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The Honolulu Advertiser
Posted on: Saturday, December 27, 2003

Goals for New Year less driven by fear

By Andrea Coombes
CBS MarketWatch

SAN FRANCISCO — Just as macroeconomic indicators are pointing to an improving economy, some micro signs are showing a rosier outlook as well.

Americans are feeling less concern and anxiety about their jobs, and are refocusing their attention on the complaints that usually afflict us as New Year's Eve approaches: Too much weight and too much debt, according to an analysis of the goals being set at MyGoals.com (www.mygoals.com/).

Eighteen percent of resolutions will be career-related this year, down from 27 percent last year — a signal that fewer people are seeking work or worried about keeping a job, according to the company's projected New Year's resolutions, which are based on a sampling of goals set by their subscribers.

"The good news is this year things seem to be returning to normal," said Greg Helmstetter, co-founder of MyGoals.com, based in Scottsdale, Ariz.

At the site, visitors set a goal, create a plan to attain it and then receive e-mail reminders that help them complete the process. The service is free for the first 10 days, then $5.95 a month or $49.95 per year.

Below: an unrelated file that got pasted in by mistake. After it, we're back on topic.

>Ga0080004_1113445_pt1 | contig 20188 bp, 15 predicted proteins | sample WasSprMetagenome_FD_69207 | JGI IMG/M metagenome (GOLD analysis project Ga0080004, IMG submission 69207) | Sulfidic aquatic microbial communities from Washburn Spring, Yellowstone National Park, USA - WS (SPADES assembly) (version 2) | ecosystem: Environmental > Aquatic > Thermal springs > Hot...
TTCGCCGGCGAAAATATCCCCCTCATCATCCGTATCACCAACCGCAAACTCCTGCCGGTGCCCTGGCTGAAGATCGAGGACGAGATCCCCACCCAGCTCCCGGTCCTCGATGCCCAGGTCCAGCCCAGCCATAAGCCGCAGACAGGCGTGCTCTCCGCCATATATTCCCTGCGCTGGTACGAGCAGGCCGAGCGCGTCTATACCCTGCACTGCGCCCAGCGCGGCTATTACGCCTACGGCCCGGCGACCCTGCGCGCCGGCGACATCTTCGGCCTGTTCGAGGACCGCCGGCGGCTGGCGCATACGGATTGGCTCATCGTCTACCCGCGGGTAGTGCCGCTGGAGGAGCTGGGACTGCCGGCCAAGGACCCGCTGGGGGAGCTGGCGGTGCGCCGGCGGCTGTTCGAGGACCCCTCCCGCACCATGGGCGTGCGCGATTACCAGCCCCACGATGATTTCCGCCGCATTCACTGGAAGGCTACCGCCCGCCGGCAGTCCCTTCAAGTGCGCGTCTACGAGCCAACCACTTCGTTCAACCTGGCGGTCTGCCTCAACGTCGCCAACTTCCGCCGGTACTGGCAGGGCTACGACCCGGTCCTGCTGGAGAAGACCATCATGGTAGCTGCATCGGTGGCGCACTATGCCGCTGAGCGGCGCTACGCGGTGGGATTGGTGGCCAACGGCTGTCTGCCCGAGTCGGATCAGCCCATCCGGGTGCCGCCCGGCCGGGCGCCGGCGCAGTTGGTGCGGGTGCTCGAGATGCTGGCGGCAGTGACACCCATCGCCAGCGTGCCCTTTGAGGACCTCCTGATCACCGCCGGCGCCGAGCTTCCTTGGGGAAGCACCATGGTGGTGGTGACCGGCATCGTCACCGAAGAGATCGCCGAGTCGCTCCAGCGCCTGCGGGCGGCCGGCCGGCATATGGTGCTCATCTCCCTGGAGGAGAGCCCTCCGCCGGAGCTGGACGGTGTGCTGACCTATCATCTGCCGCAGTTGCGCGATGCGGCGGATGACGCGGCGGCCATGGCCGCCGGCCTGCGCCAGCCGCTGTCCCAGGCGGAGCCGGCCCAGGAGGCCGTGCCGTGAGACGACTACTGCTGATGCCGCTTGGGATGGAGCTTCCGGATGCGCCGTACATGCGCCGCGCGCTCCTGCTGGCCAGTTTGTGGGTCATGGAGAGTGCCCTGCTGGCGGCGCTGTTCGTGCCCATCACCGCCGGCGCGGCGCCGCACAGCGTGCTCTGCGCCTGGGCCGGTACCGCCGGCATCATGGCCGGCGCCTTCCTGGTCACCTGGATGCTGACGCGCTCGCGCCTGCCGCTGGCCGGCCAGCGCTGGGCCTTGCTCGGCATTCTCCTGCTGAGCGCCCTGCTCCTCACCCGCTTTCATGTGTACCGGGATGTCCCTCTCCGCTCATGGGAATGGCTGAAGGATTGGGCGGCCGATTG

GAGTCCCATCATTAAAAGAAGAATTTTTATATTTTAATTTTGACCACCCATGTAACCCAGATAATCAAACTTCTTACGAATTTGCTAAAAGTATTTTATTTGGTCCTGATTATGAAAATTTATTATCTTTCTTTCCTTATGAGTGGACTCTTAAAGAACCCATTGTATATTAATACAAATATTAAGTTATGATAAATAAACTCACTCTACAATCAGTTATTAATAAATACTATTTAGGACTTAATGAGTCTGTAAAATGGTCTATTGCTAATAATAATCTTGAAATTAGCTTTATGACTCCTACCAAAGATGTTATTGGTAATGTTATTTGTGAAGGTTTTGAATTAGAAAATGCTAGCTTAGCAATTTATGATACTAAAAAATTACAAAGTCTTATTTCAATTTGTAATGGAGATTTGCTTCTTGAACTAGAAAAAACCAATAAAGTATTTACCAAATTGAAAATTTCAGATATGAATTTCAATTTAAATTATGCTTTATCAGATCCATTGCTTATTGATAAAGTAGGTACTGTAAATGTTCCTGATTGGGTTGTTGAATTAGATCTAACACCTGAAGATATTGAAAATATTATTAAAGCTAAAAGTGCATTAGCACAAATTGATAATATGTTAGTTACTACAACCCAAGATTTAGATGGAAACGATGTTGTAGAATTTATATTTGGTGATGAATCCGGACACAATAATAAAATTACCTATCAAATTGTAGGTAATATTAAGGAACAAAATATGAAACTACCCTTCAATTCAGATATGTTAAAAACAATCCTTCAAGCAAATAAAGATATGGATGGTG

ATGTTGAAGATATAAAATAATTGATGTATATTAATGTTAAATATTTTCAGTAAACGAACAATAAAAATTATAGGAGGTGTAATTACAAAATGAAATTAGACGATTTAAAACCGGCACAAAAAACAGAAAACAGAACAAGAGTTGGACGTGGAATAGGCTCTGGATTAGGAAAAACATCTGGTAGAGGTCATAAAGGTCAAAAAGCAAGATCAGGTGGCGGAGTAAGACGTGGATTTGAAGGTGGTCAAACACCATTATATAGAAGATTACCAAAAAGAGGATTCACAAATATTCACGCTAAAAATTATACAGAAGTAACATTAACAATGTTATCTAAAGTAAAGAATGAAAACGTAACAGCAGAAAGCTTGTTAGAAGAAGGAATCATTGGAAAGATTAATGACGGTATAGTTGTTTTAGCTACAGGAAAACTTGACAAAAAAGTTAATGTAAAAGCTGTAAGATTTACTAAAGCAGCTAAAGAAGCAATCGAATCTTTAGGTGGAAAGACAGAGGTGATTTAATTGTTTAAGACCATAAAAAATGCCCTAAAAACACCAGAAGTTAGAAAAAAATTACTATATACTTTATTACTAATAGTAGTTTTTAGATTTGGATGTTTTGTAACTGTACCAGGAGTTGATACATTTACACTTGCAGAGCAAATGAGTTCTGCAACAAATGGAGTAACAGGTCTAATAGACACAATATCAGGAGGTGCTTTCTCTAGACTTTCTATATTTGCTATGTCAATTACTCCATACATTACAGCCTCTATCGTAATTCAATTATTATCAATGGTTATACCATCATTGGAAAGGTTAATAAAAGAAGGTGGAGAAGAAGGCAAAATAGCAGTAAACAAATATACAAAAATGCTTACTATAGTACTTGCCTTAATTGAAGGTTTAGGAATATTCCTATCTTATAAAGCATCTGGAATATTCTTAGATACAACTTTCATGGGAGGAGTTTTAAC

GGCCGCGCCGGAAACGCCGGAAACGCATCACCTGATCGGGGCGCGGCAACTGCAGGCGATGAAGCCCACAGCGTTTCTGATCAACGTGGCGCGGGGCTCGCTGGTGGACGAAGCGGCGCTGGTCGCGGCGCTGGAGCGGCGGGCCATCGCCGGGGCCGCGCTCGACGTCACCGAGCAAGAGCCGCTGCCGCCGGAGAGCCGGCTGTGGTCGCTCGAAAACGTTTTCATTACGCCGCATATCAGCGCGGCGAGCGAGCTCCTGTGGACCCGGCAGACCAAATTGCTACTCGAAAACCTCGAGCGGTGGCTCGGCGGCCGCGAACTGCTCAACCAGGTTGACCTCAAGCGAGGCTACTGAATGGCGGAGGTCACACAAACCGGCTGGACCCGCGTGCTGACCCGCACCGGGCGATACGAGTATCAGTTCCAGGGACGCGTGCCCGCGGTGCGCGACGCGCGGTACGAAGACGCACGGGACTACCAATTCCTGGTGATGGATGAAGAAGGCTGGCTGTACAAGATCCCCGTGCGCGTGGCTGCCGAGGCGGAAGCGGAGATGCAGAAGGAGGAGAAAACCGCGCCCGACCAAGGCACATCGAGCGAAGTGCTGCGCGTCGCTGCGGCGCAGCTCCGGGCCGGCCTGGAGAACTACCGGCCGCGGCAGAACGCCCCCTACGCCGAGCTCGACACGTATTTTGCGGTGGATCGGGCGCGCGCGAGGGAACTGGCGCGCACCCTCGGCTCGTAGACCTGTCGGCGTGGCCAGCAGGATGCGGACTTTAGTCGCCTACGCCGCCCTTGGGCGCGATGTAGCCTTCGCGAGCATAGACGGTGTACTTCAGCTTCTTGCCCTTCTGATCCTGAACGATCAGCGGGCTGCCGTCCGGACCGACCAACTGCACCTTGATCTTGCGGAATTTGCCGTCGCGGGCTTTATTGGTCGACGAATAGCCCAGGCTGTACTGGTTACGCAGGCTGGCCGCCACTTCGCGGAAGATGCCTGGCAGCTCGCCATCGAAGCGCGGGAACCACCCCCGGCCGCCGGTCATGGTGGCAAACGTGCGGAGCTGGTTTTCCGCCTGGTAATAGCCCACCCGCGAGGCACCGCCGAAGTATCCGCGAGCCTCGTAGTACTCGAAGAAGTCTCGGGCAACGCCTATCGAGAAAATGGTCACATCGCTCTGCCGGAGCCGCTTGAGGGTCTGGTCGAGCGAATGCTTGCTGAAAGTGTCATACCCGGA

Last year "we saw this dramatic increase in goals being set about careers (and) a lot of anxiety about job security, or people looking for jobs," Helmstetter said.

This New Year, health and fitness will reclaim its title as the most popular goal category, with 22 percent of goals set regarding health or fitness, while personal growth will garner 15 percent and personal finance 11 percent.

Goals that people have recently set on the site's health and fitness category include: "To lose 10 pounds," "to sleep better," "to be strong, sexy and energetic," "to run the New York City Marathon" and "to wash my face every night."

In the personal finance category, 48 percent of goals are related to paying off debt. Other goals included "to stick to a budget," "to prepare my taxes on time" and "to understand personal finances."

Among career goals were "to start my own business," "to get a job in a CPA firm," "to coach high-school football," "to join the NYPD" and "to write and sell a screenplay."

When it comes to New Year's resolutions, consider adding a subresolution: A well-thought-out plan of attack.

Fifty percent of those who start an exercise program quit within six weeks, according to Life Time Fitness, an operator of fitness centers in eight states, based in Eden Prairie, Minn.

And the best strategy for success, says MyGoals.com, is to create a plan immediately.

Write down the resolution and your plan for attaining it, think about it as a yearlong endeavor, be flexible enough to not let one slip-up cause you to give up entirely and acknowledge successes along the way.